Compared to the classical approach, MALDI-IMS proteomics illustrated in Figure 4, where the analysis is done post-MS by the examination of the tissue distribution of each m/z species, is devoid of prior knowledge and classification. After acquisition of MALDI-IMS results, regions of interest can be defined and analyzed, resulting in classes of compounds. Those masses, which are not homogeneously distributed on defined ROIs, can subsequently be used for tissue classification and identification. In a subsequent step, comparison of generated mass images with images of the experimental sections, stained after MALDI-IMS analysis, allows direct linking the molecular information. Thus, the areas analyzed by MALDI-IMS can be set in correlation to the histopathologically diagnosed tissue type. Hence, the use of MALDI-IMS facilitates the generation of biomarker candidate lists and can be used as a new biomarker discovery tool. The advantage of MALDI-IMS as a biomarker discovery tool is that classification only relies on mass analysis and statistical tools but not on a preliminary diagnosis. The mentioned approaches are capable of detecting many compounds at a time and show great promise in clinical proteomics (2,46,47). However, there are two approaches for protein identification: the top-down approach, which involves ionization and gas-phase fragmentation of the protein of interest inside a mass spectrometer (48), and the bottom-up approach, which uses MS to identify peptides obtained from protease digestion of that protein (49). Resulting mass spectra of the bottom-up approach are searched against theoretical protein–peptide databases for corresponding sequence patterns using conventional algorithms such as Mascot and Sequest (50,51). Incorporating proteomics methodologies into MALDI-IMS protocols, which increases the relevance of this new method to proteomics enhances detection sensitivity and protein identification capabilities. Classical proteomics protocols start with sample collection, followed by sample homogenization, washing, extraction, purification, separation (or separations), enzymatic digestion, further separation steps, preparation for MS analysis, identification of peaks of interest, data interpretation, and validation (52–54). For MALDI-IMS experiments, sample homogenization is not relevant and separation steps like liquid chromatography (LC) or gel electrophoresis must be incorporated for a subsequent identification of peptides and proteins of interest determined by MALDI-IMS. Methods for washing, separation, enzymatic digestion, MS-MS on-tissue and top-down experiments via electron transfer dissociation (ETD) and its related proton transfer reaction (PTR) for identification are possible and have already been shown to improve MALDI-IMS results (2,20,29,55,56). Enzymatic digestion for protein identification coupled with direct tissue analysis involves automatically depositing a spotted array of enzymatic solution onto the tissue at room temperature followed by matrix deposition onto the array for subsequent MALDI-IMS analysis. It has been reported that this approach for the in-situ identification of proteins requires less time than conventional strategies and comparison of the protein image to the image of its subsequent peptides increases identification confidence (29). It also has been demonstrated that direct identification via MS-MS on biological tissues will be a very important tool for MALDI-IMS experiments in the future. The identification potential of MS-MS on biological tissues is used to differentiate between isobaric ions (57–59), to produce specific mass images, usually on targeted molecules like drugs (60), and to identify nontargeted ions on tissues, with the focus on low-molecular-weight ions, especially for specific lipid imaging (57,61). The disadvantage of this technique is that it is not currently sufficient to detect intact proteins. Therefore, a direct analysis strategy of intact proteins has been used. There is increasing interest in this strategy, because of the possibility of a complete protein characterization including termini and modifications. ETD and the corresponding proton transfer (PTR) are considered to be alternative methods for the fragmentation of peptides and proteins. With the ETD-PTR method, it is possible to identify intact peptides and proteins without prior enzymatic digestion. In the first step of this approach, potential biomarker candidates are detected via MALDI-IMS and then are identified via ETD-PTR. Therefore, tissue is extracted and purified and proteins of interest are then identified via ETD-PTR. Such an approach has been tested by Walch, Rauser, and coworkers (55). However, MALDI-IMS can innovate the proteomics world and integrates a comparative proteomics workflow.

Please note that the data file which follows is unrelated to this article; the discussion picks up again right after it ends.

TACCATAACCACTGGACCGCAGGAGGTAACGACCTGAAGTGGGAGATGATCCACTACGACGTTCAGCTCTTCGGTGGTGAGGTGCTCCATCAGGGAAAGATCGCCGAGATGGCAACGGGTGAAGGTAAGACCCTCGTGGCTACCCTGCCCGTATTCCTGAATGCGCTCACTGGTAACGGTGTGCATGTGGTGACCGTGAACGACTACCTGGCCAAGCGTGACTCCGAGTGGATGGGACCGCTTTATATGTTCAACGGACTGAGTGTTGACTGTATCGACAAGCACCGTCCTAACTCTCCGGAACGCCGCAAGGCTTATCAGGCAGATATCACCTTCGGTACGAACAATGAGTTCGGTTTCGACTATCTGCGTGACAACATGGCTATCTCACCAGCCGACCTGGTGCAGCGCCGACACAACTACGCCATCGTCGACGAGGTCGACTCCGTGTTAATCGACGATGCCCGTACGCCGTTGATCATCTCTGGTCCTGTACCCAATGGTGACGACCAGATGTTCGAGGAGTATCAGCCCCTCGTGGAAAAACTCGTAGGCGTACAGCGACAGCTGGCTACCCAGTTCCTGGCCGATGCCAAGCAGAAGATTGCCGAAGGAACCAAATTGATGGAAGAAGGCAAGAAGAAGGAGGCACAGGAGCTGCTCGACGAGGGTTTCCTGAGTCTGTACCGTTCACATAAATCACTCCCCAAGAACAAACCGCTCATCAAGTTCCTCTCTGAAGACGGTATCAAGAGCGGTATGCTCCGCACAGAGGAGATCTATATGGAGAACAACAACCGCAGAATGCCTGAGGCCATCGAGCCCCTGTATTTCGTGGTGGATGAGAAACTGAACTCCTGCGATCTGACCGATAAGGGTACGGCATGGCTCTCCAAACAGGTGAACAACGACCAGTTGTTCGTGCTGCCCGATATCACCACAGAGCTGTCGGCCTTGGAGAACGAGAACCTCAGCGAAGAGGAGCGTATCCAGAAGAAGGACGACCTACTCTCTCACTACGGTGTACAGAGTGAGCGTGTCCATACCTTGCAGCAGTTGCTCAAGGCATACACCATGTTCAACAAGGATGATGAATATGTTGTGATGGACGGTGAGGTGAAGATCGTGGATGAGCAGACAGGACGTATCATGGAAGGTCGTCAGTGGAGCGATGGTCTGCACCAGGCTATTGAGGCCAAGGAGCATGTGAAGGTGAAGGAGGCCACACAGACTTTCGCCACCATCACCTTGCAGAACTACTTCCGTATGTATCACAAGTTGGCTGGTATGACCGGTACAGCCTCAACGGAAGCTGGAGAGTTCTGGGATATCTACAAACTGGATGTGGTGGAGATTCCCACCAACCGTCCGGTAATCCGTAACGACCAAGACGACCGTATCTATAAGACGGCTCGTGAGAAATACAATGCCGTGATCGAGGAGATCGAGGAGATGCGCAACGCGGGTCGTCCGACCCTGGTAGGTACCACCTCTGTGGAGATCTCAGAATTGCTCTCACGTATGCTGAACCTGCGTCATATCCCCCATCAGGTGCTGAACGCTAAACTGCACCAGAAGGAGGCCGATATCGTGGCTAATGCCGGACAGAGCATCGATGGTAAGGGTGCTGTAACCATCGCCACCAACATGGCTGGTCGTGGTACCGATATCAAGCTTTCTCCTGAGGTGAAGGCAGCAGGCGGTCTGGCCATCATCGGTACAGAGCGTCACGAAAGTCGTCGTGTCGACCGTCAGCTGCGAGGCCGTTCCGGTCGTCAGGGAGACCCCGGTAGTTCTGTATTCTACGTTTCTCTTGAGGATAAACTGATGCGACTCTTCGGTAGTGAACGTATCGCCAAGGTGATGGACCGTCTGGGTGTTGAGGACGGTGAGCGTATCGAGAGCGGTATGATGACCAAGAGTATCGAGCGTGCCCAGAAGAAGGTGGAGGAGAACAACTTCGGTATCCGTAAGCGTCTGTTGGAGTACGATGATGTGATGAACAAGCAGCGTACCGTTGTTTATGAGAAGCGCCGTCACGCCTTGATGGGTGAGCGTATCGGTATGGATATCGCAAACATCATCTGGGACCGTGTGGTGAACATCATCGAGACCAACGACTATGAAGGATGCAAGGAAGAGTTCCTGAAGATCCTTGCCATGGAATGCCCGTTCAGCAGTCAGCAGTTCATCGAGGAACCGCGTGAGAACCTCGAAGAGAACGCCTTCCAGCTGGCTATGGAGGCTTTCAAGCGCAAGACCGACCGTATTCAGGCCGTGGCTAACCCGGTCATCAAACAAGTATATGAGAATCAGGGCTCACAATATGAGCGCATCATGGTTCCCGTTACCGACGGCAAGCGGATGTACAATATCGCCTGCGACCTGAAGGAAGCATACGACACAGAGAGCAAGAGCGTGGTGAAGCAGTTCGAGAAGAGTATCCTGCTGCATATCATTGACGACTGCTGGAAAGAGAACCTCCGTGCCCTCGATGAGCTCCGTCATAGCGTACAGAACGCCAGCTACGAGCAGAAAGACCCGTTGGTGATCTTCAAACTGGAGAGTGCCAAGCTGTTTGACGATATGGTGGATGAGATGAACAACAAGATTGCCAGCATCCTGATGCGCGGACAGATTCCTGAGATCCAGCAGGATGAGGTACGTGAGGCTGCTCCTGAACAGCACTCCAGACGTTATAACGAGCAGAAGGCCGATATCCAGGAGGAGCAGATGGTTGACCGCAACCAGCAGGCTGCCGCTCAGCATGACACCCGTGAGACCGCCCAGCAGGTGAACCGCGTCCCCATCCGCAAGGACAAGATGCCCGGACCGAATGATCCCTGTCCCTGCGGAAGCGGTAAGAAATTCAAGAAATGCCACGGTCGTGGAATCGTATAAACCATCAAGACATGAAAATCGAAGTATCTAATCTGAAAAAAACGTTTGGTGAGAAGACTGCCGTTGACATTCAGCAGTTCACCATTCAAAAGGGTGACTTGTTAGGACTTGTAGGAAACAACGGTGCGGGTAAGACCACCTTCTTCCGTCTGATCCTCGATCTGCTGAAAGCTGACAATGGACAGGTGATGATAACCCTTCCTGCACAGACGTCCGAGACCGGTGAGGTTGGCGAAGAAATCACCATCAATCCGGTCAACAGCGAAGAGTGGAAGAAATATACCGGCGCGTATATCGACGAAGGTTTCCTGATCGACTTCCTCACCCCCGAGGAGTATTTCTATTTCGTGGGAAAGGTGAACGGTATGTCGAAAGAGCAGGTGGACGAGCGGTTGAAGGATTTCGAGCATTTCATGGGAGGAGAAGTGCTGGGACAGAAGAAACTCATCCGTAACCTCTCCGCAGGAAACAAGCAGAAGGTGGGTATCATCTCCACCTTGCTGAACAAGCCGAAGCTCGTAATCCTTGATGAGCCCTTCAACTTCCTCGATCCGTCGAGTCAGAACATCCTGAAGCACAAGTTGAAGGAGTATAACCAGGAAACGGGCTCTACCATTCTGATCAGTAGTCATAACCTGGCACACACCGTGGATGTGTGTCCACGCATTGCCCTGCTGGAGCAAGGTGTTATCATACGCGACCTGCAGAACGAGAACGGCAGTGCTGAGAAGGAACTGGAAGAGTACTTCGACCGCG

The authors would like to thank Wolfgang Horninger, Jasmin Bektic, and Viktor Skradsky of the European Prostate Center Innsbruck (Innsbruck, Austria) for providing prostate samples for the biobank. We also gratefully acknowledge Arnd Ingendoh and Konstantin Halikias from Bruker for their aid. We owe thanks also to C. Seifarth from the Department of Urology, Medical University of Innsbruck for sectioning and for assistance with sample preparation. The authors are grateful for the support of the IMGuS project from the Austrian National Foundation for Research, Technology and Development (AWS) and the GENAU project. For support in recording data, we thank M. Becker and S. Schneider, Bruker Daltonik GmbH, Bremen, Germany.